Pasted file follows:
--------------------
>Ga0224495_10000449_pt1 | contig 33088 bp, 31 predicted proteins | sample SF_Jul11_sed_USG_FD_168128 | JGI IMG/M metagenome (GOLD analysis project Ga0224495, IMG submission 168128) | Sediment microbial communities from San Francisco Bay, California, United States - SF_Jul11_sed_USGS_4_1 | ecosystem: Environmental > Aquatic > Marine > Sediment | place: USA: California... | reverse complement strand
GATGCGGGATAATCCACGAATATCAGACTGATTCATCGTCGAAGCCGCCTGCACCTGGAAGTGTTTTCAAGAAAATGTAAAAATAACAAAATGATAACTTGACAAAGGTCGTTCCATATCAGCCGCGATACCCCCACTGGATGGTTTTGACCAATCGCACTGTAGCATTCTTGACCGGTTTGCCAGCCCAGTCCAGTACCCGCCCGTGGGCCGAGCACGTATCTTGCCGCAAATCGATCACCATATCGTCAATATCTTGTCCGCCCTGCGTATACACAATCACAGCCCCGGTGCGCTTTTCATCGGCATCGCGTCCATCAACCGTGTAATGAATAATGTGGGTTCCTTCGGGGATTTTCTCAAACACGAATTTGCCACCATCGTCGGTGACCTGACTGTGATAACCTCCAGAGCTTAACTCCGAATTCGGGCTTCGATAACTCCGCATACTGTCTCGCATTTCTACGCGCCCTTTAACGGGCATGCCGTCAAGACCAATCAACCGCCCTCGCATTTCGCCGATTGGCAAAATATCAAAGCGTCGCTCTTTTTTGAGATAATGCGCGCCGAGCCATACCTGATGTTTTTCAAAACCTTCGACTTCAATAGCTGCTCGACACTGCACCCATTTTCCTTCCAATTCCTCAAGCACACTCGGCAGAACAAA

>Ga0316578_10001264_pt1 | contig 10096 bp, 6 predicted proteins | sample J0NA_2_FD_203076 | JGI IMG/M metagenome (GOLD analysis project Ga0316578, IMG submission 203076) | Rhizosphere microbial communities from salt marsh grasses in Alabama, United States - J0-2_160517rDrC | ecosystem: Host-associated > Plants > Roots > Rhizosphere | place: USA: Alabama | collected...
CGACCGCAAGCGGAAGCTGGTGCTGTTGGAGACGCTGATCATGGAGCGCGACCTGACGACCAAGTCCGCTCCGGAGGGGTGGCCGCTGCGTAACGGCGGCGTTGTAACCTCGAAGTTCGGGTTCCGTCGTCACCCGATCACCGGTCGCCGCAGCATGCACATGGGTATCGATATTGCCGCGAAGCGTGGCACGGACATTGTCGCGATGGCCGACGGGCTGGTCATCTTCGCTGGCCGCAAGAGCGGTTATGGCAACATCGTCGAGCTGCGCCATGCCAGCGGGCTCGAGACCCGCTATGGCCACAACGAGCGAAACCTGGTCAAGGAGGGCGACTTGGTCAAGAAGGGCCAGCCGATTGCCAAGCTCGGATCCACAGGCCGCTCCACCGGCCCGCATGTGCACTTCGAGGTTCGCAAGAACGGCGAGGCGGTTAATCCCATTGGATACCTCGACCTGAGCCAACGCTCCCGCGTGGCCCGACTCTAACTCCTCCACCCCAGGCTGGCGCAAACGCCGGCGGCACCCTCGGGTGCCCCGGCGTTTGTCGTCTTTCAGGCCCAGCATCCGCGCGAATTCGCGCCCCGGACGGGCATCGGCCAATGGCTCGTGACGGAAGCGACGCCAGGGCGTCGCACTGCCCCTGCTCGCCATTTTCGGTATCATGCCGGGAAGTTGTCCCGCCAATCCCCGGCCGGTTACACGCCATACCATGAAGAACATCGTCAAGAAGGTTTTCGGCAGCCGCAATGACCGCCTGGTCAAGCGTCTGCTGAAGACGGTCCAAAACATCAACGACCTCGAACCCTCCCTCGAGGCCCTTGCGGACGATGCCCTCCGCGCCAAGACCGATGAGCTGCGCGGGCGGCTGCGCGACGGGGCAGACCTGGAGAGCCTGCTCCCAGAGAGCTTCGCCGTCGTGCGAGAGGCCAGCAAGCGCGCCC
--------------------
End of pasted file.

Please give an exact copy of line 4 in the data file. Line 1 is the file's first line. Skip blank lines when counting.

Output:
CGACCGCAAGCGGAAGCTGGTGCTGTTGGAGACGCTGATCATGGAGCGCGACCTGACGACCAAGTCCGCTCCGGAGGGGTGGCCGCTGCGTAACGGCGGCGTTGTAACCTCGAAGTTCGGGTTCCGTCGTCACCCGATCACCGGTCGCCGCAGCATGCACATGGGTATCGATATTGCCGCGAAGCGTGGCACGGACATTGTCGCGATGGCCGACGGGCTGGTCATCTTCGCTGGCCGCAAGAGCGGTTATGGCAACATCGTCGAGCTGCGCCATGCCAGCGGGCTCGAGACCCGCTATGGCCACAACGAGCGAAACCTGGTCAAGGAGGGCGACTTGGTCAAGAAGGGCCAGCCGATTGCCAAGCTCGGATCCACAGGCCGCTCCACCGGCCCGCATGTGCACTTCGAGGTTCGCAAGAACGGCGAGGCGGTTAATCCCATTGGATACCTCGACCTGAGCCAACGCTCCCGCGTGGCCCGACTCTAACTCCTCCACCCCAGGCTGGCGCAAACGCCGGCGGCACCCTCGGGTGCCCCGGCGTTTGTCGTCTTTCAGGCCCAGCATCCGCGCGAATTCGCGCCCCGGACGGGCATCGGCCAATGGCTCGTGACGGAAGCGACGCCAGGGCGTCGCACTGCCCCTGCTCGCCATTTTCGGTATCATGCCGGGAAGTTGTCCCGCCAATCCCCGGCCGGTTACACGCCATACCATGAAGAACATCGTCAAGAAGGTTTTCGGCAGCCGCAATGACCGCCTGGTCAAGCGTCTGCTGAAGACGGTCCAAAACATCAACGACCTCGAACCCTCCCTCGAGGCCCTTGCGGACGATGCCCTCCGCGCCAAGACCGATGAGCTGCGCGGGCGGCTGCGCGACGGGGCAGACCTGGAGAGCCTGCTCCCAGAGAGCTTCGCCGTCGTGCGAGAGGCCAGCAAGCGCGCCC